Memorial University’s 2009 Presidential Task Force on Aboriginal Initiatives called for the establishment of a community-based teacher education program for Labrador. The Faculty of Education at Memorial and the Nunatsiavut Government (NG) subsequently worked together to develop an Inuit-focused primary-elementary pre-service program for Goose Bay, a community adjacent to Nunatsiavut. For NG, the training of local Inuit teachers in the Inuit Bachelor of Education (IBED) is an important step towards taking control of the K-12 education system in their land claim area. In this paper we explore the design and pedagogical practices of that program. The macro-level program design pays attention to context-relevant factors such as academic and cultural supports, program sequence and schedule, workload-family balance, and the selection of instructors. The curriculum design is guided by “Two-Eyed Seeing,” a model that respects the differences in Western and Indigenous ways of understanding the world and draws on the strengths of both (Marshall, Marshall & Iwama, 2010). Inuit culture is infused, in all aspects of the IBED, through land- based experiences, Inutittut language training, the inclusion of Inuit Elders, and the use of Inuit specific resources. The pre-service teachers are developing pedagogical practices that: reflect Inuit ways of teaching and learning, embrace culturally relevant Inuit education within the context of provincial curricula, and align with the goals of The National Inuit Education Strategy (2011).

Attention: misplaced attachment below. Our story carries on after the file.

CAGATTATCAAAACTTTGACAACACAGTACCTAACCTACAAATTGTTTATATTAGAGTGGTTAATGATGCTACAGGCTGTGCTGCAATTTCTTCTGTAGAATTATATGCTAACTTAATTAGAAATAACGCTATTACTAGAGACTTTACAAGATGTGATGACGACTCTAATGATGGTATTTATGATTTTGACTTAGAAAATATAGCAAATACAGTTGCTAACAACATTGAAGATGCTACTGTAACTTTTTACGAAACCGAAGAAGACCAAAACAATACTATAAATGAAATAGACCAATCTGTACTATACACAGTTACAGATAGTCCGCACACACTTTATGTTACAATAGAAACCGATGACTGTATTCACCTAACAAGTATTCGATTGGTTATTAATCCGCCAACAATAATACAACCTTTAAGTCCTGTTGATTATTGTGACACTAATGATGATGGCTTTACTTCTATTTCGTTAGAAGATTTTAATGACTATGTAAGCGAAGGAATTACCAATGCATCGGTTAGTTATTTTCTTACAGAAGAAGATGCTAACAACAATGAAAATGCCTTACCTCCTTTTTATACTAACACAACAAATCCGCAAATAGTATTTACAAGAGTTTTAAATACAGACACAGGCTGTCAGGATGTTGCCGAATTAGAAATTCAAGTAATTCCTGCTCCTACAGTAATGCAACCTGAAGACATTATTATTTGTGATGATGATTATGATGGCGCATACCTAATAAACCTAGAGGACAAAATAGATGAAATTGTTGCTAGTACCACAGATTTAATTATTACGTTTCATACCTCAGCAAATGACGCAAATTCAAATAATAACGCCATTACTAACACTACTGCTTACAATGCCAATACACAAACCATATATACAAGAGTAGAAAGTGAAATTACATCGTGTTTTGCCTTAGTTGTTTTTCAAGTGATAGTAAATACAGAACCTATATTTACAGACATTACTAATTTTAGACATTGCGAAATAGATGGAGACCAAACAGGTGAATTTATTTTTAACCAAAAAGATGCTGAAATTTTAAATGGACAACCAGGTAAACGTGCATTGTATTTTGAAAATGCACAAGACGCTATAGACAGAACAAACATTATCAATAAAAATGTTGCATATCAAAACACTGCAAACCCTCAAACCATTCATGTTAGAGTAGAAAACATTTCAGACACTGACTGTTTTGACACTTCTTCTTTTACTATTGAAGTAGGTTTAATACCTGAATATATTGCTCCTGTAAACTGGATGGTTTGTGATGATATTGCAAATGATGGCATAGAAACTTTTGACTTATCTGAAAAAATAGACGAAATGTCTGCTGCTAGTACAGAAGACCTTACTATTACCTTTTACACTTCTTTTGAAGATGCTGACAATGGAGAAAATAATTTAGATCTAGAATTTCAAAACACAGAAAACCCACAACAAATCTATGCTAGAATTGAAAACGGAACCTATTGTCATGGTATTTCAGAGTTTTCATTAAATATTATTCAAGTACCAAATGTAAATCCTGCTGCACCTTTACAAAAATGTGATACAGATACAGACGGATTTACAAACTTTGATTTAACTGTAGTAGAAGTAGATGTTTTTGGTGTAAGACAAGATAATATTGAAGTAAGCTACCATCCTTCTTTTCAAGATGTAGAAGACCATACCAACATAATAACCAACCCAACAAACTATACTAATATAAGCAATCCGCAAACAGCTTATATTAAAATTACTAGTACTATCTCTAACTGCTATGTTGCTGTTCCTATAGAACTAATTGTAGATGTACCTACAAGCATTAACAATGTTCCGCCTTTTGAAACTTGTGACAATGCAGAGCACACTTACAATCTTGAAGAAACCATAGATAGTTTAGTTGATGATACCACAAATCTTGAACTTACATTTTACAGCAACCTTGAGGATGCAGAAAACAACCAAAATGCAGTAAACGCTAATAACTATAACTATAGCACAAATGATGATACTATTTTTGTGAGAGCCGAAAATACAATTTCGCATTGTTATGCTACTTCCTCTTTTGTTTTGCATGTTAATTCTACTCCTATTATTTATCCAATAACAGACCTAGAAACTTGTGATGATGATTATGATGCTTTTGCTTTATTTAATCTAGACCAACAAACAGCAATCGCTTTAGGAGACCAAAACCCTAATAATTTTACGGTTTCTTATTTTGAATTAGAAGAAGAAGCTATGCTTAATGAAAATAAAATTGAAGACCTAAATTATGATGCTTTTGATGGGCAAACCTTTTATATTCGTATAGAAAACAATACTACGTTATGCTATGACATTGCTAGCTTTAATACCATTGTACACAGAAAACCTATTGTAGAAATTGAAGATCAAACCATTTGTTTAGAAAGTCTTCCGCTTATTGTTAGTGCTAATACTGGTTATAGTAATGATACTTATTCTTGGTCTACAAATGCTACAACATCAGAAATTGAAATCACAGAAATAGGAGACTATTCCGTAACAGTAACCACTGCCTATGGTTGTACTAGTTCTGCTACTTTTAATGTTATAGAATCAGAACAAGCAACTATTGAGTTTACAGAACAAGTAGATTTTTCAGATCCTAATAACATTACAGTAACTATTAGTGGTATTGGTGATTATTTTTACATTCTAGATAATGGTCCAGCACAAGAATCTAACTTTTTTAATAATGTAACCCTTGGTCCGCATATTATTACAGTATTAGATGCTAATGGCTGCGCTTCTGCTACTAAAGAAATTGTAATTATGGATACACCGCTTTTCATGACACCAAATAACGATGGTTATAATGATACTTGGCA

Level V is the normal certification level for graduates entering the profession; higher certification levels (Level VI and VII) are acquired through advanced study, such as graduate certificates or degrees.